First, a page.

New offices for Ingonyama Trust Board


by ICA Architects

One of Pietemaritzburgs architectural gems, Villa San Souci at 65 Trelawney Road was acquired by the Ingonyama Trust Board(ITB) to house their headquarters. ICA Architects were appointed to develop the site in order to meet ITB's requirements. It was a two phase project, the first of which saw the restoration of the Villa and the second phase which saw the construction of new offices on the site. Villa Sans Souci, the name means the house without care, was built in 1884 for businessman John Harrison. He commissioned an architect from Germany, Albert Halder, who employed craftsmen from Italy and France to do the building.The house covers 1000 square meters. Many fittings were ordered from Britain.

The Villa was used as a location for the feature film Zulu Dawn in 1978. The house is unique in that both the Villa and the land on which it stands are declared monuments. The restoration program commenced with the documentation of the existing fabric as there were no plans to work from. Each element of the fabric was documented in the form of archeology. As the site comes under the oversight of AMAFA, the entire project required planning approval for each stage of development including the new building.

The present site was part of a larger erven which had over the years been sub divided resulting in the site being surrounded by smaller erfs. The larger scale property context for the Villa setting had therefore changed. The figure ground location for the new building was intended to restrict the new building to the rear of the historic Villa. The original entrance from Alexandra Road which led to the front of the villa no longer exists. The new offices would thus form a large scale boundary wall and entrance to the historic villa from the rear remaining entrance Trelawney Road. The historic Villa is therefore left open to the landscape to its front and sides.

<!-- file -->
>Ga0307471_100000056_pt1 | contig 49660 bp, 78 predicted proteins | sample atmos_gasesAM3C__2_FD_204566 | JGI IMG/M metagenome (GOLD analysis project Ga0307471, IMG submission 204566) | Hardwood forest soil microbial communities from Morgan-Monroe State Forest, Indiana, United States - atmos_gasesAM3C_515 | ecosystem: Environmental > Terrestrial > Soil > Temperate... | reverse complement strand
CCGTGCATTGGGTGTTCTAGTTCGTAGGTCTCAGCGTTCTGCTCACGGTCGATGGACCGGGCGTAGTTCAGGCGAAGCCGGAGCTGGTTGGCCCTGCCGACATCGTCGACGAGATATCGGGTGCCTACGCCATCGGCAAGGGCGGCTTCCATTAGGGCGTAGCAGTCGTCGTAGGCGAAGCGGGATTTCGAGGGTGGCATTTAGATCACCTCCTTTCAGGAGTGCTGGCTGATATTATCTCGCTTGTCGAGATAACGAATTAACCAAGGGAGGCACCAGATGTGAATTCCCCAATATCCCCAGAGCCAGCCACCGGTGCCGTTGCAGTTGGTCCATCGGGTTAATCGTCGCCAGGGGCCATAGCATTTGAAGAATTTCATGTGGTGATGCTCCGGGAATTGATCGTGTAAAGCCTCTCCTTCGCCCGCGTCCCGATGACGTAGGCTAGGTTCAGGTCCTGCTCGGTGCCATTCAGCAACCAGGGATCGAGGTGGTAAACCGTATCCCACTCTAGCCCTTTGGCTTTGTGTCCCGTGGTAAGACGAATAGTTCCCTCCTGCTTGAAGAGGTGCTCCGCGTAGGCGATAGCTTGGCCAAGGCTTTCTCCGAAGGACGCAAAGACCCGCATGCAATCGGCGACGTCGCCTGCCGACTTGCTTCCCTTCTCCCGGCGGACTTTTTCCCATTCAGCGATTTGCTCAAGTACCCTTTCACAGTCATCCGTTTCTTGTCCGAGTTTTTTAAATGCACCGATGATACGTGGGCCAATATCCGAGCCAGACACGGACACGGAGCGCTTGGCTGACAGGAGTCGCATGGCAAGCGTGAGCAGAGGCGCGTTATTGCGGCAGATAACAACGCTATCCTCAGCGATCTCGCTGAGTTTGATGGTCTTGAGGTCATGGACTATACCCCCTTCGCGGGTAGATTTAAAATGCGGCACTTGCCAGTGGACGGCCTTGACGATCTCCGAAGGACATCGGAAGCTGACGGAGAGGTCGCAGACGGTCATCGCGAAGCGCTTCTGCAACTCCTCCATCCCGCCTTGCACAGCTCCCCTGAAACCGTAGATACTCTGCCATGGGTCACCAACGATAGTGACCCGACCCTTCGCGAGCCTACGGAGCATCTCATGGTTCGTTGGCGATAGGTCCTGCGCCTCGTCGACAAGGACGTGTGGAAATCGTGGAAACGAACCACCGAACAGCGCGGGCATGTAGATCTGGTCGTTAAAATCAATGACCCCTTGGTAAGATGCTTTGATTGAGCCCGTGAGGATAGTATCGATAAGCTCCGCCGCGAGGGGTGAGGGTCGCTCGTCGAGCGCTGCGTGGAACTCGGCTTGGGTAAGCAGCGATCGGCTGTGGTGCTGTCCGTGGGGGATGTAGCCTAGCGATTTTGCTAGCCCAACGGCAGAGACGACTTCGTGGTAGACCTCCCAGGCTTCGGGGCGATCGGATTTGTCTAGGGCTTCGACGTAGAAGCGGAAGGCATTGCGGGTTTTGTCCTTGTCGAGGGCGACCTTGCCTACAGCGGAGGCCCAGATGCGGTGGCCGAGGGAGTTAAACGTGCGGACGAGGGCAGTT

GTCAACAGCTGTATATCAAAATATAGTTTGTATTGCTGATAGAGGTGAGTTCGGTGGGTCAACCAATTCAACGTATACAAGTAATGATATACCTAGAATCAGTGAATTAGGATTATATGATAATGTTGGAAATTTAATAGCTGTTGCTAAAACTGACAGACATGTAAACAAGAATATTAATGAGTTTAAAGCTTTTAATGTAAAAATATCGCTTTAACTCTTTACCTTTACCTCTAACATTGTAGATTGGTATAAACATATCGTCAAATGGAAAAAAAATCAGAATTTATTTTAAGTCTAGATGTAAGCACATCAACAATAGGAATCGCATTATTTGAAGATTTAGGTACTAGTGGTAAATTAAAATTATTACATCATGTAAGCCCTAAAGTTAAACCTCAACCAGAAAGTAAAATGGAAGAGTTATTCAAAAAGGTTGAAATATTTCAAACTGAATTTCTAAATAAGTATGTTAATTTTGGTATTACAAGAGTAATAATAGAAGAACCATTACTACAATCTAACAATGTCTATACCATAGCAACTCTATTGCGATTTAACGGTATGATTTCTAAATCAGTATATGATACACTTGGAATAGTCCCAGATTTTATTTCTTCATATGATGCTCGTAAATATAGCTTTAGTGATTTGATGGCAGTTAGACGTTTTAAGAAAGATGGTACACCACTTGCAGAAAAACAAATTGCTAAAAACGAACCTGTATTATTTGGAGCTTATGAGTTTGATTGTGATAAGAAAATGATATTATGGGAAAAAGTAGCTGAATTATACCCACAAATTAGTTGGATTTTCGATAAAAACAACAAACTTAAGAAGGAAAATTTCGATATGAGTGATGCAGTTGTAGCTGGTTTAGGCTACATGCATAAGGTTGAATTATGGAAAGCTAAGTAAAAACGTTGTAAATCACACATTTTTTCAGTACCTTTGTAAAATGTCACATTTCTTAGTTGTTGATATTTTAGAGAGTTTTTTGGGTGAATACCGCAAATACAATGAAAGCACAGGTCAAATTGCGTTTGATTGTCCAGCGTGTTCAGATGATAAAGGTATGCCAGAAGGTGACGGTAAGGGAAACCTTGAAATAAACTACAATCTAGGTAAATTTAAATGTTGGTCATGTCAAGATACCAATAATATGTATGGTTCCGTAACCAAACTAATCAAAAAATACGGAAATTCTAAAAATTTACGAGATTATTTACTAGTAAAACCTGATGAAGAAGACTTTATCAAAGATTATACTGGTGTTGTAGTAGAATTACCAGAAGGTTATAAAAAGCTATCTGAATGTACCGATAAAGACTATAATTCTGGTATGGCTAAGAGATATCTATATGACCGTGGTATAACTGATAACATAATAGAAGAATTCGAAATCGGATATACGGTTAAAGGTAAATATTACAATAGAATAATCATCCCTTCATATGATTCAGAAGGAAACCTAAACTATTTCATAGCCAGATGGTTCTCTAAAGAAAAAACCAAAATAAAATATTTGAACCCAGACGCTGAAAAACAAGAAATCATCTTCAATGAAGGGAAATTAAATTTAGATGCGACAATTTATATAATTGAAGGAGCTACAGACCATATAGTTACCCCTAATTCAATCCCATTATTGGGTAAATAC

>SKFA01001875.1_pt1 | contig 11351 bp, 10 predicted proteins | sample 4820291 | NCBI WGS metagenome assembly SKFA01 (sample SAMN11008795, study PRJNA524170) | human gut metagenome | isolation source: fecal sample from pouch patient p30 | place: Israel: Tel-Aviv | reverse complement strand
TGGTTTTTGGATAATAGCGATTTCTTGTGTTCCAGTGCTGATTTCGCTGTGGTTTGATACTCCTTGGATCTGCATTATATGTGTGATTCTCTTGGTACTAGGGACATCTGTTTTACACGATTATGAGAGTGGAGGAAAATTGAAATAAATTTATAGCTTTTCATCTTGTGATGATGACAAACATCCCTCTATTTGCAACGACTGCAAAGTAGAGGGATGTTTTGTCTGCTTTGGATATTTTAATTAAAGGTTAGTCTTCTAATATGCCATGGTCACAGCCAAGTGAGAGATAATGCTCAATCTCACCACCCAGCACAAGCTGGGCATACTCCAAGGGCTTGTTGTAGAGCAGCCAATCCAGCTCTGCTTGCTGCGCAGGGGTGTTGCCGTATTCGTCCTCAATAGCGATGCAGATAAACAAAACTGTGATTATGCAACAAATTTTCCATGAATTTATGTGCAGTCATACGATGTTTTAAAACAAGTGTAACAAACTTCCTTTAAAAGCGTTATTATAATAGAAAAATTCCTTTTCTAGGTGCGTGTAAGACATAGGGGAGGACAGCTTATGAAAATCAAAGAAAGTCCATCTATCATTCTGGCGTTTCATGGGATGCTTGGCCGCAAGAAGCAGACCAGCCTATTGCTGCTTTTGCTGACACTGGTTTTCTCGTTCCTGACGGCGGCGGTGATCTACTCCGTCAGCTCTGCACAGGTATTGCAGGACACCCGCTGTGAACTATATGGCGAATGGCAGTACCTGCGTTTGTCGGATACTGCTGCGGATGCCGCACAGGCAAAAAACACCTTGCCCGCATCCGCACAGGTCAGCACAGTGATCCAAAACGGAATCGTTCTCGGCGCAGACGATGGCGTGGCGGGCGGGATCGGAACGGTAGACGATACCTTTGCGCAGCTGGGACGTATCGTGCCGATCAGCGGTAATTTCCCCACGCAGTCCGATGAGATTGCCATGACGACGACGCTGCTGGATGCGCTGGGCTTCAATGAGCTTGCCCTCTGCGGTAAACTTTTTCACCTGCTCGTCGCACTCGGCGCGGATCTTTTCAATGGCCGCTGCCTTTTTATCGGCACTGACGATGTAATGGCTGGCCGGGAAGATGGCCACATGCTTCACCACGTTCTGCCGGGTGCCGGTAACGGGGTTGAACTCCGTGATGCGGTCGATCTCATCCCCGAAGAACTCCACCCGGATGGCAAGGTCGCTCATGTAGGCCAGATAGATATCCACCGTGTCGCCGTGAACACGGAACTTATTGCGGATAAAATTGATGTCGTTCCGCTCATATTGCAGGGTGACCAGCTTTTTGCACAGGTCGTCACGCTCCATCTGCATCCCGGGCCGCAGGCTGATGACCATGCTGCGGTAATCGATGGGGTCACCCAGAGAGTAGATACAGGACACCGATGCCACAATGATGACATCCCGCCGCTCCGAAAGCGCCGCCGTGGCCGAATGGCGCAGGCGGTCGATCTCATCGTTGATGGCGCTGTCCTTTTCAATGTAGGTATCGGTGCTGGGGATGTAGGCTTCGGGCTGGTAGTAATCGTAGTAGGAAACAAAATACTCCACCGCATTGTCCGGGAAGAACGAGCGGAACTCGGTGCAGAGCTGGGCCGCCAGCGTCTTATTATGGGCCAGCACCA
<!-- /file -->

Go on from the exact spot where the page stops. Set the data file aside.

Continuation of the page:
The new commercial office building is expressed by two thick walls along its north and south lengths with a floating roof, opened ended to the east and west amplifying the large scale stone walls. The external fabric of the new office building is made up of natural stone reflecting the geology of the land. The concept was influenced by the raw exposed stone walls in the basement holding up the historic Villa above ground with its fine filigree and moulded plaster.

Thus the new building is a reflection of the unadorned basement walls and the geology of the ground. The principles of sustainability, reuse and restoration of the historic Villa have been extended into the new building. The new commercial office follows the established solar north orientation of the historic Villa in the form of a long narrow building to optimize its thermal comfort. Glazing with low solar heat gain and high natural light transmission has been used. Natural lighting is available throughout. Horizontal louvers above windows have been designed to seasonal sun angles with mechanically operated vertical sun screens provided on the west elevation. Thick walls achieve thermal insulation. An energy efficient air conditioning (VRV variable refrigerant volume) heat pump system for optimum thermal comfort all year round, together with a treated fresh air system add to the environmental quality. Energy saving lights are provided throughout. Water is being attenuated within the site which has been landscaped with indigenous plants and trees.

Our office was fortunate to have worked on this project of both restoration and new work. Here, one is reminded of the words of Violet Le Duc, "An architect can only form part of a whole. He begins what others will finish or finishes what others have begun."